23. lexy3587 says:

    Great post! Such an interesting take on womens progress in equality related to the really really big picture.
    I only started in the catholic board when I was in highschool, so I at least started off with a bit less bible-based misinformation. Then again, looking back, I seriously question my Grade 7 and 8 health teacher’s qualifications. She told us that semen is small enough to pass through condoms. Like a ghost. Her words, not mine.
    I also had to re-educate a friend in grade 11 that, no, being in a hottub in which a boy came recently is not opening you up to pregnancy. Seriously. Hottub pregnancy. NO. This girl was sixteen before she learned that that was genuinely not an issue.

  24. Marie Alvina says:

    Reblogged this on infinitytimestwo and commented:
    I agree with this wholeheartedly.

  25. I really enjoyed reading your views on this subject(s). Having gone to catholic school when I was younger – but not being Catholic – it was interesting viewing everything from the outside. I think their are many great things about Catholicism, for instance that you really shouldn’t go killing your neighbor, or even the next guy down the block or the next. Also that there is a creator – tho what the creator is or isn’t I don’t think anyone could tell you.

    On the other hand I don’t and never have liked being told that what I want to think or do (unless I’m actively harming someone) is bad, horrible or sending me to hell. Just don’t want to hear it. Especially since it never comes from the religious people I always liked but from the ones who I always think make the religion look bad with their preaching, damning and (generally) violations of the things they seem to hold so dearly to.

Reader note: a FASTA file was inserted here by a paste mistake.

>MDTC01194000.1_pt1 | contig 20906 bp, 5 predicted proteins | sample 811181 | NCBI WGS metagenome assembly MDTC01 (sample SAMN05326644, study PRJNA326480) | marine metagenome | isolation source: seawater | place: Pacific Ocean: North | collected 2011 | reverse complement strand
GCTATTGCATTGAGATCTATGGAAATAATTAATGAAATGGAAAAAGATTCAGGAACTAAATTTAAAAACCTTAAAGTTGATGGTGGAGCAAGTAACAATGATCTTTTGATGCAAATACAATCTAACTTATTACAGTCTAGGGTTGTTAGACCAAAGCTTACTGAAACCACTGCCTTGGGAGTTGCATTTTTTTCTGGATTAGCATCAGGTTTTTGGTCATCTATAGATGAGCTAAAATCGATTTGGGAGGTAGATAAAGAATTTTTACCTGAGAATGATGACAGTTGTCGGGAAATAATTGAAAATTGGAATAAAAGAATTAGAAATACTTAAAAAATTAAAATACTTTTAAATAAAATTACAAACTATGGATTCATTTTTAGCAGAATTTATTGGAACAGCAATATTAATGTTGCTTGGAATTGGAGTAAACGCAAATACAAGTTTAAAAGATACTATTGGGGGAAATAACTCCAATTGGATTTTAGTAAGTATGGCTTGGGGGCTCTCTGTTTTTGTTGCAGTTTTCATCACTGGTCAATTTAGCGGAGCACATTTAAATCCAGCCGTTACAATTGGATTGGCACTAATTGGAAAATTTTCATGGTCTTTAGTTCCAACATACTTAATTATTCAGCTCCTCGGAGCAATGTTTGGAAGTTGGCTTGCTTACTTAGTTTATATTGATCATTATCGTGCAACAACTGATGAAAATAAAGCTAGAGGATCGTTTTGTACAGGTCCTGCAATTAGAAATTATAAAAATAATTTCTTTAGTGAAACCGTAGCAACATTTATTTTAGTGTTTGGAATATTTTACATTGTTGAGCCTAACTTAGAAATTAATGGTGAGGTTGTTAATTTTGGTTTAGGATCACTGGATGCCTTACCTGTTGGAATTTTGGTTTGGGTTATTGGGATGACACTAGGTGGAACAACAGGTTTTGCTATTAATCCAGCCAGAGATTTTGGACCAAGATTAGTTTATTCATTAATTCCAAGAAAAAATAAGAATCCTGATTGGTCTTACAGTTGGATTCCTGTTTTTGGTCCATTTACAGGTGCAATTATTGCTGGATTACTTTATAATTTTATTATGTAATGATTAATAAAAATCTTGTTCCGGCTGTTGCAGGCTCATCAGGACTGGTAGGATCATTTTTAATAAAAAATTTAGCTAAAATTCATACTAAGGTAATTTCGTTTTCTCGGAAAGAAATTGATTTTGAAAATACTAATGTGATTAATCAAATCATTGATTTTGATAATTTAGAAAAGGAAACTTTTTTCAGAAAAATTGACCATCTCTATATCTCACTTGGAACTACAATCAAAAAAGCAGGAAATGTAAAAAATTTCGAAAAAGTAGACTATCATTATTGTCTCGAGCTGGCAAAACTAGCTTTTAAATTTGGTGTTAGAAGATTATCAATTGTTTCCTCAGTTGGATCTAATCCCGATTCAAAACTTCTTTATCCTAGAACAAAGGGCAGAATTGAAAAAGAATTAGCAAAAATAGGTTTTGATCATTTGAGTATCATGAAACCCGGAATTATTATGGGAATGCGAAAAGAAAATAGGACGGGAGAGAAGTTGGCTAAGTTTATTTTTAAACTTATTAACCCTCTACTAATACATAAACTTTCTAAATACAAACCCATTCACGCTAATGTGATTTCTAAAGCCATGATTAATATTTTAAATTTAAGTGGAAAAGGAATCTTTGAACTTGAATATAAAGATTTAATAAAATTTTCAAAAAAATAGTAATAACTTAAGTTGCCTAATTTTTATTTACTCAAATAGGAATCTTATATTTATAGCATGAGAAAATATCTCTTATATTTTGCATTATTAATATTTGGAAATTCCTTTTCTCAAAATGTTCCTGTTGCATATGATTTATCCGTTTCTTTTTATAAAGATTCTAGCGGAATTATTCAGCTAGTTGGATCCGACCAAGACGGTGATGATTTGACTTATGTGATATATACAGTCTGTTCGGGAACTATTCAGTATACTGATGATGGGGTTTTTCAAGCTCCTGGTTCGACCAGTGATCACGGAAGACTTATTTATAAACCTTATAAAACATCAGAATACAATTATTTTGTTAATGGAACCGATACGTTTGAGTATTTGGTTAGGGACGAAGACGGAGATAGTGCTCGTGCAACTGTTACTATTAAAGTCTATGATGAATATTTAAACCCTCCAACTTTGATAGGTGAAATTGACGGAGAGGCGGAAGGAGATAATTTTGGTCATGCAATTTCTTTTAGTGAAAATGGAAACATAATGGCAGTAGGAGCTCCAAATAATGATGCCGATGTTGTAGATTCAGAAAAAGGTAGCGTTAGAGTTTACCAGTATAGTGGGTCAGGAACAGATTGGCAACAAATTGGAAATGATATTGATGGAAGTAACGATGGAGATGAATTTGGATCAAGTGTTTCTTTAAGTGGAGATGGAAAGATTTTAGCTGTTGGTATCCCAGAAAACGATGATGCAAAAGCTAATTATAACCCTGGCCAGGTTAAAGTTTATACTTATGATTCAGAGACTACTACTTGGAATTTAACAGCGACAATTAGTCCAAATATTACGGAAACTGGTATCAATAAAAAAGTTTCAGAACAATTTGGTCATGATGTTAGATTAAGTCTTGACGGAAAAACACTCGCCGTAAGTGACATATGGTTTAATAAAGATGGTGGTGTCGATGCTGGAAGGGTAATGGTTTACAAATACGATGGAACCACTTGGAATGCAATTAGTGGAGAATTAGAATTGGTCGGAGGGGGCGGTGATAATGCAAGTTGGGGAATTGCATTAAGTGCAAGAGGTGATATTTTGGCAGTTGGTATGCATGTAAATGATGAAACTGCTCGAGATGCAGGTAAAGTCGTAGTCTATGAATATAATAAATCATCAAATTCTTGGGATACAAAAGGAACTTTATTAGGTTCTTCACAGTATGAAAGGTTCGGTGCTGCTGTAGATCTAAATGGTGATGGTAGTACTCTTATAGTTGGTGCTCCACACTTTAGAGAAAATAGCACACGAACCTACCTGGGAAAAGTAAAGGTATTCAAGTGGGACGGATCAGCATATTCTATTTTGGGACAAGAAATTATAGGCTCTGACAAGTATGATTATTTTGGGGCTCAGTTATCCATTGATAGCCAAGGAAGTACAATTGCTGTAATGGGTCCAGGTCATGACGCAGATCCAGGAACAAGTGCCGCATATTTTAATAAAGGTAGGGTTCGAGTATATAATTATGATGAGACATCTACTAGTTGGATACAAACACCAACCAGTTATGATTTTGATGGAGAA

In my opinion, whatever you want to think or do, as long as your really not trying to destroy someone else, is totally fine. And no one has the right to tell you it’s not okay especially by saying its not okay because we “the chosen say so”.

    (Deep breath) okay I’m done.

  26. […] favourite post this week though is to be found on Blasfemmer, called “It’s A Great, Big, Beautiful Tomorrow! Just Not Today. Never Today.” It is a frank and humourous look at growing up in a Catholic school and how horrifically […]

  27. […] It’s A Great, Big, Beautiful Tomorrow! Just Not Today. Never Today. […]

  28. “with kyriarchy”…love it!

  29. gblaw says:

    Reblogged this on gblaw's Blog and commented:

  30. byobtraining says:

    Love the title! It relates so well to the start of a fitness program with people. 🙂

  31. monsy91 says:

    Loved the list!

  32. This was a great read. Well said my dear. Loved your 10 answers. You certainly tell it like it is. Congrats on getting pressed and I’m definitely reblogging this.

  33. Awesome! Interesting to see a Canadian perspective on the exact same problems that we have down south here.

    Congrats on FP. I dig the title (I live in Orlando)!

  34. still-not-british says:

    wonderfully stated, I loved reading this!

  35. I enjoyed your post. Not because I went to a religious school, even though my dad is an Episcopalian priest (whose church is roughly half LGBTQ, btw), but because I enjoy hearing about people’s perspectives about perspective, gender issues, gender roles, and resolving those things with our own personal truths. I, myself, have come to have a somewhat socially uncommon life (though it is becoming less and less so), as a stay at home dad. I’m following your blog and would genuinely appreciate a follow, as I’m new here and trying to make something of this. Best wishes. Daniel